14 Real Life "Star Wars" Locations that You Can Actually Visit

14 Real Life “Star Wars” Locations that You Can Actually Visit

Who says the planets from the Star Wars series are in a galaxy far, far away? Hop on to your nearest starfighter and travel to these real life locations from the blockbuster sci-fi franchise!

Have you ever wondered about the fantastic scenes in Star Wars? The exact locations where the directors looked around and concluded that it was perfect to be an alien settlement, an Imperial stronghold, or a war-torn battlefield? While some of them were built ground up with computer-generated imagery, there are still those that are filmed in locations around the world.

Well, wonder no longer, because here’s a list of 14 real life Star Wars destinations on Earth that you can actually visit. Now you and your friends can pretend to be Jedis and take plenty of photos with the perfect backdrop, straight from the movies themselves!

1. Mount Etna, Sicily, Italy

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Image credit: Robin Wylie

Famous for: The epic finale of Obi-Wan Kenobi and Anakin Skywalker’s lightsaber duel on Mustafar, a fiery volcanic world, in Episode III: Revenge of the Sith.

The actors were not actually in Mount Etna, as the volcano is still dangerously active for any human visitors to be inside the crater! Instead, the scene’s background was computer-generated with captured footage of real life eruptions, making it look as if both combatants were fighting in a searing arena. Mount Etna also clinches the title as one of the tallest active volcanoes in Europe, and is known to erupt spectacularly, filling the air with ash, fire and smoke!

How to get there: Tour buses from the nearby town of Catania can bring you right below the summit, or if the conditions do not allow it, around the volcano’s side. Furthermore, hiking tours can bring you to less-visited areas, with experienced guides leading physically capable tourists to the crater itself!

2. Canary Wharf Underground Station, London

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Famous for: The interior of the Imperial military base on planet Scarif, featured in Rogue One: A Star Wars Story.

The sleek architecture and design of Canary Wharf Underground Station perfectly blend with the futuristic theme of the evil Galactic Empire, to the point that you’ll never spare a second glance at the cleverly disguised train doors or the escalators throughout the movie! The scenes were filmed on an early Sunday morning when the station was closed to the public, so viewers won’t be able to spot bewildered Londoners in an army of Stormtroopers!

How to get there: Canary Wharf Station can be easily accessed through the Jubilee line in the London Underground. Sitting in the middle of Canada Water and North Greenwich, the station lies only a few stops away from the Stratford end of the line.

3. Wadi Rum, Jordan

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Image credit: Maureen

Famous for: The location of the desert moon Jedha, a historical and spiritual site of the Force, as shown in Rogue One: A Star Wars Story.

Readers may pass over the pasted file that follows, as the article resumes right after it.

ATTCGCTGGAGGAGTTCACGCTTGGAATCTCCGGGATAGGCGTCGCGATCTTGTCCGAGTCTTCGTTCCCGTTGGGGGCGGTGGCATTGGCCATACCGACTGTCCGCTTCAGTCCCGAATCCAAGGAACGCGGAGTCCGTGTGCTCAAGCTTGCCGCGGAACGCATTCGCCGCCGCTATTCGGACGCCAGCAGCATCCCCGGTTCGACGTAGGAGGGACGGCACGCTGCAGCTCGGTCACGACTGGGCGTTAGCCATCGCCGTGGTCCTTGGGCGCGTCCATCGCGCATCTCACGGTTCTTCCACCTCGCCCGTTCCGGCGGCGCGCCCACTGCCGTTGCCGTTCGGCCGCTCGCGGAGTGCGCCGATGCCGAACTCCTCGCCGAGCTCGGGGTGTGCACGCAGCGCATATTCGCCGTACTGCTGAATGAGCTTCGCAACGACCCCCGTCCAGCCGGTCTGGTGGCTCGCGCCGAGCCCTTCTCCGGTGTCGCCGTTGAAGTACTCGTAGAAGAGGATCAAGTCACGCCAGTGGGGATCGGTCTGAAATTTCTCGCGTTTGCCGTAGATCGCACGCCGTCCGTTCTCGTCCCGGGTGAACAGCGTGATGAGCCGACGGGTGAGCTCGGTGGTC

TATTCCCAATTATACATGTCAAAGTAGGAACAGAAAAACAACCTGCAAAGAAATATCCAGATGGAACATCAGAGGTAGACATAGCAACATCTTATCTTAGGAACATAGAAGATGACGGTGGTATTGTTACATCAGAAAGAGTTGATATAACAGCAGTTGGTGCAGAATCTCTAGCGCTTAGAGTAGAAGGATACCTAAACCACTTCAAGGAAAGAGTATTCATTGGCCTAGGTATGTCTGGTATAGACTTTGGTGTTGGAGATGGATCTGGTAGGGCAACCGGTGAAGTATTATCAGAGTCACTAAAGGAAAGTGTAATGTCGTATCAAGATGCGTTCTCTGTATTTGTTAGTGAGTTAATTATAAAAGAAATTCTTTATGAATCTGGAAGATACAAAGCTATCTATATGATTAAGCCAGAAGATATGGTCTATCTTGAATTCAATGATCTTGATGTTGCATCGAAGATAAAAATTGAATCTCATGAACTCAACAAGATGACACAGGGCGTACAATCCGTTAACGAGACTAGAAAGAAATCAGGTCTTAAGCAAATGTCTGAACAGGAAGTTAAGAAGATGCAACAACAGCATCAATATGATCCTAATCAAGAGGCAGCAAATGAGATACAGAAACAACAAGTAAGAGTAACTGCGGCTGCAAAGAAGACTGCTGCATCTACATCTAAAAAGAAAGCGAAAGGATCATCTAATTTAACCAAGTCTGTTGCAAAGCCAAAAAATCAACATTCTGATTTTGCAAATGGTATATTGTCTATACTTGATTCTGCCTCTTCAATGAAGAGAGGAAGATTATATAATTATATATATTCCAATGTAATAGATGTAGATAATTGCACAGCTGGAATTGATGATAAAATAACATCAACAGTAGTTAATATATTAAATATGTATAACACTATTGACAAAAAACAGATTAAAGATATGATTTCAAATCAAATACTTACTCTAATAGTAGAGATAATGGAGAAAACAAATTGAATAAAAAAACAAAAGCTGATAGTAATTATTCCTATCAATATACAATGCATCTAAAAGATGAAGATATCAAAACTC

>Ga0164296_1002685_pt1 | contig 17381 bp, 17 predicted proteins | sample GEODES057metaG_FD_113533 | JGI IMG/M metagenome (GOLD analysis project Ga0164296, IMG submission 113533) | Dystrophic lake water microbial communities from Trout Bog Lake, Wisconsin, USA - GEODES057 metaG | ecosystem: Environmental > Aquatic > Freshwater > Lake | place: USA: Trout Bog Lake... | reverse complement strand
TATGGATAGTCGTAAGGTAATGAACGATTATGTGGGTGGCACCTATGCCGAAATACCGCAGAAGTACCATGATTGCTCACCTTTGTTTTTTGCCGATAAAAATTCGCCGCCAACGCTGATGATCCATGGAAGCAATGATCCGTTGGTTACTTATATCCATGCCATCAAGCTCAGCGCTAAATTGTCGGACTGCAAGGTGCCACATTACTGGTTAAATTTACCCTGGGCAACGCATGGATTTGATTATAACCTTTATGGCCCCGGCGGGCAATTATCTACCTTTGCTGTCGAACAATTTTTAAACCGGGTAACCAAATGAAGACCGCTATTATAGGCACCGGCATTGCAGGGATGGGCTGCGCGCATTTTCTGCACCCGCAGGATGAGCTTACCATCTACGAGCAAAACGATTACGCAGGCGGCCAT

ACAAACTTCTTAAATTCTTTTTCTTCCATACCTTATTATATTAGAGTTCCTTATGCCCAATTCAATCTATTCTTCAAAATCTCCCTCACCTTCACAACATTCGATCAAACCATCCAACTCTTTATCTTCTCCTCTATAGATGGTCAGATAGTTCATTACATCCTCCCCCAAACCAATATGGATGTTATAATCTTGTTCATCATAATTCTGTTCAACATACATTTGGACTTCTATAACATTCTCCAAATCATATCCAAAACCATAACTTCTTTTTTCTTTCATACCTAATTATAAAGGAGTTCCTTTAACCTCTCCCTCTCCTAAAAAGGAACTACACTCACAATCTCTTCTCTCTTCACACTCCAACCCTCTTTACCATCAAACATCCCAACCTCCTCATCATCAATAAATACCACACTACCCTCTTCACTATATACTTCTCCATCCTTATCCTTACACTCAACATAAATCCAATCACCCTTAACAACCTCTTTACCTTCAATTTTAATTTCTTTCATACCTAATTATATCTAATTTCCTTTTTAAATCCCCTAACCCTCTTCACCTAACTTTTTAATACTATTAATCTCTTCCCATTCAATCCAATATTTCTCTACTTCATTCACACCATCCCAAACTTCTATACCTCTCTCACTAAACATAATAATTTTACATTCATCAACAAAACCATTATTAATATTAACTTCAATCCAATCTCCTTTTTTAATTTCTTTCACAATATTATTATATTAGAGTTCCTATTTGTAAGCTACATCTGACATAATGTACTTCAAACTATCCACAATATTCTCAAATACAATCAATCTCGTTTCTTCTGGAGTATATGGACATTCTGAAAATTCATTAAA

The beauty of the fictional moon of Jedha accurately reflects the unspoilt landscape of Wadi Rum. The rich history of the Jedi Order is also mirrored with the long line of inhabitants in the valley who left their marks on the granite rocks. Coincidentally enough, the literal translation of Wadi Rum is actually “The Valley of the Moon”! Wadi Rum has also made appearances in other famous movies such as Matt Damon’s The Martian, as well as in Transformers: Revenge of the Fallen.

How to get there: Buses from the nearby cities of Amman and Aqaba can get you there with a short detour from Highway 15, commonly known as the Desert Highway. Plenty of tour guides stand ready to offer you various modes of transportation, such as camels, jeeps and treks, to navigate through the harsh land.

4. Skellig Islands, County Kerry, Ireland

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Famous for: The planet of Ahch-To at the end of Episode VII: The Force Awakens, where Rey finally meets the self-exiled Luke Skywalker and hands him his old lightsaber.

The Skellig Islands are actually made up of two rocky islands, Skellig Michael, or Greater Skellig, and Little Skellig. The latter is privately owned and off-limits to any form of visitors, as it serves as a crucial preservation ground for a native community of northern garnet. Tourists can still, however, drop off at Skellig Michael and explore the ancient ruins of a Christian monastery, the exact same one that Rey went through to reach Luke.

How to get there: Getting to Skellig Michael can be tricky, as the licensed boats from County Kerry accept very limited passengers for the journey, as well as the constant threat of bad weather. Make sure to visit Ireland during the summer, as the boats do not sail to Skellig Islands in winter, and book your spots early on.

5. Hardangerjøkulen Glacier, Norway

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Image credit: Jørn Eriksson

Famous for: The ice planet Hoth, where the Galactic Empire discovers and launches a full invasion on the local Rebel Alliance base in Episode V: The Empire Strikes Back.